Dangerous diarrheal bacterium found on asymptomatic patients

September 21, 2007

The bacterium that causes a highly contagious and sometimes deadly form of diarrhea is frequently carried by persons who do not have any of the disease symptoms, according to a study in the Oct. 15 issue of Clinical Infectious Diseases, now available online. These findings have dramatic implications for health care workers who have customarily treated and isolated only those patients who exhibit symptoms.

Clostridium difficile-associated disease (CDAD) is the most common health care-associated diarrheal disease in developed countries, with most infections occurring in hospitals, nursing homes, or other institutions. Generally, control measures have focused on placing patients with suspected or documented CDAD under contact precautions until the diarrhea resolved, then disinfecting their rooms. These infection control measures have been effective in reducing, but not eliminating, CDAD outbreaks.

This study offers reasons why those infection control efforts haven't been more successful: the bacteria may be thriving on asymptomatic patients and items in their immediate vicinity such as call buttons, bed rails, bedside tables, and telephones. The researchers found that spores were easily transferred from the patient's skin to investigators' hands.

"Our findings suggest that asymptomatic carriers of epidemic and non-epidemic C. difficile strains could contribute significantly to transmission in long-term care facilities," said senior author Curtis Donskey, MD, of the Louis Stokes Cleveland VA Medical Center. "Simple modifications of current infection control practices, including glove use by health care workers and use of 10 percent bleach for room disinfection, could reduce the risk of transmission from asymptomatic carriers."

Current guidelines recommend discontinuation of contact precautions for CDAD patients after diarrhea resolves. However, the authors found that nearly 25 percent of the asymptomatic carriers were patients who had previously had CDAD. Therefore, they propose extending the duration of contact precautions until the patient is discharged.

Patients with a previous history of CDAD and antibiotic use in the prior three months were likely to be asymptomatic carriers; patients with fecal incontinence were even more so.
-end-
Founded in 1979, Clinical Infectious Diseases publishes clinical articles twice monthly in a variety of areas of infectious disease, and is one of the most highly regarded journals in this specialty. It is published under the auspices of the Infectious Diseases Society of America (IDSA). Based in Arlington, Virginia, IDSA is a professional society representing more than 8,000 physicians and scientists who specialize in infectious diseases. For more information, visit www.idsociety.org.

Infectious Diseases Society of America

Related Bacterium Articles from Brightsurf:

Root bacterium to fight Alzheimer's
A bacterium found among the soil close to roots of ginseng plants could provide a new approach for the treatment of Alzheimer's.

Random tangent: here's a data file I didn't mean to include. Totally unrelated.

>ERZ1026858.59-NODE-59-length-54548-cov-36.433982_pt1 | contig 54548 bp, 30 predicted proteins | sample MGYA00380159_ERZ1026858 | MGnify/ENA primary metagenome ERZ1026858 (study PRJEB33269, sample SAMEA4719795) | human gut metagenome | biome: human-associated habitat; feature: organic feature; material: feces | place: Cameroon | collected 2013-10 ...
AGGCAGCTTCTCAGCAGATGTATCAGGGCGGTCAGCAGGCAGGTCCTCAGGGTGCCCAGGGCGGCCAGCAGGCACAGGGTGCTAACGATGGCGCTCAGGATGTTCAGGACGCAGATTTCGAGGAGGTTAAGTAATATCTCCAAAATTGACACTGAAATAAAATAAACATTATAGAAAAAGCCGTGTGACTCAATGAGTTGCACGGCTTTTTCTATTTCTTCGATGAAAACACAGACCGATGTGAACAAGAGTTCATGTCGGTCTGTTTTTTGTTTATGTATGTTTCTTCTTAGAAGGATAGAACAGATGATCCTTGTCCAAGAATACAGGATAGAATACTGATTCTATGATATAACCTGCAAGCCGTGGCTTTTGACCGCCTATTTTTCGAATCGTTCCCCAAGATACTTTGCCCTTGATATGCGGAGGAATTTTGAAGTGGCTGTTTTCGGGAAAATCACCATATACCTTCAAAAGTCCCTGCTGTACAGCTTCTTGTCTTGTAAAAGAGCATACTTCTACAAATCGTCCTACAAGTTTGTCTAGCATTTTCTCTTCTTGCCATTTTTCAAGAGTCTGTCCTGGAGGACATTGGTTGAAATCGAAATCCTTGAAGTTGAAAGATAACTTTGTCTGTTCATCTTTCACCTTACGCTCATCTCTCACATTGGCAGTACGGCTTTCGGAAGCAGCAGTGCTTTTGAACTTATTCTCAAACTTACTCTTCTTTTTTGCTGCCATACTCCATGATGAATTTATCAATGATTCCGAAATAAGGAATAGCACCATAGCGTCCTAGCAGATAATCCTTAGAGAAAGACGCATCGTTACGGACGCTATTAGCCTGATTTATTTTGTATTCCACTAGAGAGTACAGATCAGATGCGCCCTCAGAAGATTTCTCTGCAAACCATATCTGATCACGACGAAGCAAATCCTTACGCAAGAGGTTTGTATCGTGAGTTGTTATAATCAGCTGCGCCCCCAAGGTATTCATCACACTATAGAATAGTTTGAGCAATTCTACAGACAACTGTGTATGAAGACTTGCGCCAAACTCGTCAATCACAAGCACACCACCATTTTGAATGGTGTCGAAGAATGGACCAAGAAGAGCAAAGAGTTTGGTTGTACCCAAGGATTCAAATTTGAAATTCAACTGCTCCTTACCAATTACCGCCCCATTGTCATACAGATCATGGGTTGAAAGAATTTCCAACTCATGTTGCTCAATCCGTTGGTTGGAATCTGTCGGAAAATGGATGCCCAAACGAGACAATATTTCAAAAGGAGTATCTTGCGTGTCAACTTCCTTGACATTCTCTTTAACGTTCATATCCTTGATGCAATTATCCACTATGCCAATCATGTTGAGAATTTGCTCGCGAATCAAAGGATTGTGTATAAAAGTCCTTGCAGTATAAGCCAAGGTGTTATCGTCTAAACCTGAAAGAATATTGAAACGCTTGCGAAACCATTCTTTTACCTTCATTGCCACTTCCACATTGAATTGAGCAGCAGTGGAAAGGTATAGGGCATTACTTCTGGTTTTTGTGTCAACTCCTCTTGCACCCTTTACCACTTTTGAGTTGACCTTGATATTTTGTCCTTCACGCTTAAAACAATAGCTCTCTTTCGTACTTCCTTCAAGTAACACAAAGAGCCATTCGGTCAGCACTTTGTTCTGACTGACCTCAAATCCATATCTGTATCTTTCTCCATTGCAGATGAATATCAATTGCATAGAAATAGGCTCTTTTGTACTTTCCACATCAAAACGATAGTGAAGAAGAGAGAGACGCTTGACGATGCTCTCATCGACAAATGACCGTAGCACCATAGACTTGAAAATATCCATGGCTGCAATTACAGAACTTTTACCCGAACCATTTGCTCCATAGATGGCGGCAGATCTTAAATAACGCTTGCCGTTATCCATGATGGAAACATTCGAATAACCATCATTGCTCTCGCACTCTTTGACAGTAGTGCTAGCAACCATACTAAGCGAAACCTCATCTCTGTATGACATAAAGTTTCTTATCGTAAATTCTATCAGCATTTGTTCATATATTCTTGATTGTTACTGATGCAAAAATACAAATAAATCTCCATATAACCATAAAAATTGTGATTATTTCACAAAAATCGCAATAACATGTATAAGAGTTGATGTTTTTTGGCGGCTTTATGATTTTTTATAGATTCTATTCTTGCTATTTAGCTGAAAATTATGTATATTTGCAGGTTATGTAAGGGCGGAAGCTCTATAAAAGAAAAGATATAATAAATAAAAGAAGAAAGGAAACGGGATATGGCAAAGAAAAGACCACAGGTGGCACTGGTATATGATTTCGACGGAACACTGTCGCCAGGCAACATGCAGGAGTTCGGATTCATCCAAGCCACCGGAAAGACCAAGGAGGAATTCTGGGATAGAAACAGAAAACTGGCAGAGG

Tuberculosis bacterium uses sluice to import vitamins
A transport protein that is used by the human pathogen Mycobacterium tuberculosis to import vitamin B12 turns out to be very different from other transport proteins.

Bacterium makes complex loops
A scientific team from the Biosciences and Biotechnology Institute of Aix-Marseille in Saint-Paul lez Durance, in collaboration with researchers from the Max Planck Institute of Colloids and Interfaces in Potsdam and the University of Göttingen, determined the trajectory and swimming speed of the magnetotactic bacterium Magnetococcus marinus, known to move rapidly.

Researchers show how opportunistic bacterium defeats competitors
The researchers discovered that Stenotrophomonas maltophilia uses a secretion system that produces a cocktail of toxins and injects them into other microorganisms with which it competes for space and food.

Genetic typing of a bacterium with biotechnological potential
Researchers at Kanazawa University describe in Scientific Reports the genetic typing of the bacterium Pseudomonas putida.

How the strep bacterium hides from the immune system
A bacterial pathogen that causes strep throat and other illnesses cloaks itself in fragments of red blood cells to evade detection by the host immune system, according to a study publishing December 3 in the journal Cell Reports.

The cholera bacterium can steal up to 150 genes in one go
EPFL scientists have discovered that predatory bacteria like the cholera pathogen can steal up to 150 genes in one go from their neighbors.

Exploiting green tides thanks to a marine bacterium
Ulvan is the principal component of Ulva or 'sea lettuce' which causes algal blooms (green tides).

The cholera bacterium's 3-in-1 toolkit for life in the ocean
The cholera bacterium uses a grappling hook-like appendage to take up DNA, bind to nutritious surfaces and recognize 'family' members, EPFL scientists have found.

Excellent catering: How a bacterium feeds an entire flatworm
In the sandy bottom of warm coastal waters lives Paracatenula -- a small worm that has neither mouth, nor gut.

Read More: Bacterium News and Bacterium Current Events
Brightsurf.com is a participant in the Amazon Services LLC Associates Program, an affiliate advertising program designed to provide a means for sites to earn advertising fees by advertising and linking to Amazon.com.